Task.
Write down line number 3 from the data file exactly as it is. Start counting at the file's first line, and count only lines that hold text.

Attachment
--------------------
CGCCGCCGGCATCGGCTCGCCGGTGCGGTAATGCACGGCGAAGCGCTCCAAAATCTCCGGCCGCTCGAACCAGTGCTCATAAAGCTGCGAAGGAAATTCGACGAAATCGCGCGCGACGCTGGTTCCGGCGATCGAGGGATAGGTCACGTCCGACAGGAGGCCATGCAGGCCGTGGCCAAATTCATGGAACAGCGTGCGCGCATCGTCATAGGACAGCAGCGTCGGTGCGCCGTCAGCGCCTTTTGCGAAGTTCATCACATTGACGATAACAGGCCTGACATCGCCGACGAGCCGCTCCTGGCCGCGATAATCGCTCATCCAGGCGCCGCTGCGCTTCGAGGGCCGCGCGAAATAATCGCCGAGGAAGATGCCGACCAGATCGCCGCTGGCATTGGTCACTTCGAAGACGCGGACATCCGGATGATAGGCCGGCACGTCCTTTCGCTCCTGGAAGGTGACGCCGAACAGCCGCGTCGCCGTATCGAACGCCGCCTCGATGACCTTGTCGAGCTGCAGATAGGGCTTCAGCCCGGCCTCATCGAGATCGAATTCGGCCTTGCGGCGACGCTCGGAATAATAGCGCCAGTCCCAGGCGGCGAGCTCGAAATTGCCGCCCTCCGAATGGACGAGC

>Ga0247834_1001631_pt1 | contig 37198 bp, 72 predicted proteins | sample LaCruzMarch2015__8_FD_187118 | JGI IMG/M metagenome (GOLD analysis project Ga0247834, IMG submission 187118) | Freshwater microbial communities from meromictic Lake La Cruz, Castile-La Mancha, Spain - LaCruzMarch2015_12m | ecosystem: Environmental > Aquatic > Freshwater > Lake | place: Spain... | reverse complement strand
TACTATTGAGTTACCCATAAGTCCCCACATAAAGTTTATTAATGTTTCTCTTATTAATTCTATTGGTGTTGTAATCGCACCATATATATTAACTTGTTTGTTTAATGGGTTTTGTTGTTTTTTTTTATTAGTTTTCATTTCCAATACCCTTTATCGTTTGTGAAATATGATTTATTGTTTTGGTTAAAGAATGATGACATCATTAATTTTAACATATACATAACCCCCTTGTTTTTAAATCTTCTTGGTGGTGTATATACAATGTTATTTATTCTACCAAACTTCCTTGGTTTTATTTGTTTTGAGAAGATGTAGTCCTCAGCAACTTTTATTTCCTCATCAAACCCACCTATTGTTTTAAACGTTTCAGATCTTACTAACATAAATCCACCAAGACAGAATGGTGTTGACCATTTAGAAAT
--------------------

TACTATTGAGTTACCCATAAGTCCCCACATAAAGTTTATTAATGTTTCTCTTATTAATTCTATTGGTGTTGTAATCGCACCATATATATTAACTTGTTTGTTTAATGGGTTTTGTTGTTTTTTTTTATTAGTTTTCATTTCCAATACCCTTTATCGTTTGTGAAATATGATTTATTGTTTTGGTTAAAGAATGATGACATCATTAATTTTAACATATACATAACCCCCTTGTTTTTAAATCTTCTTGGTGGTGTATATACAATGTTATTTATTCTACCAAACTTCCTTGGTTTTATTTGTTTTGAGAAGATGTAGTCCTCAGCAACTTTTATTTCCTCATCAAACCCACCTATTGTTTTAAACGTTTCAGATCTTACTAACATAAATCCACCAAGACAGAATGGTGTTGACCATTTAGAAAT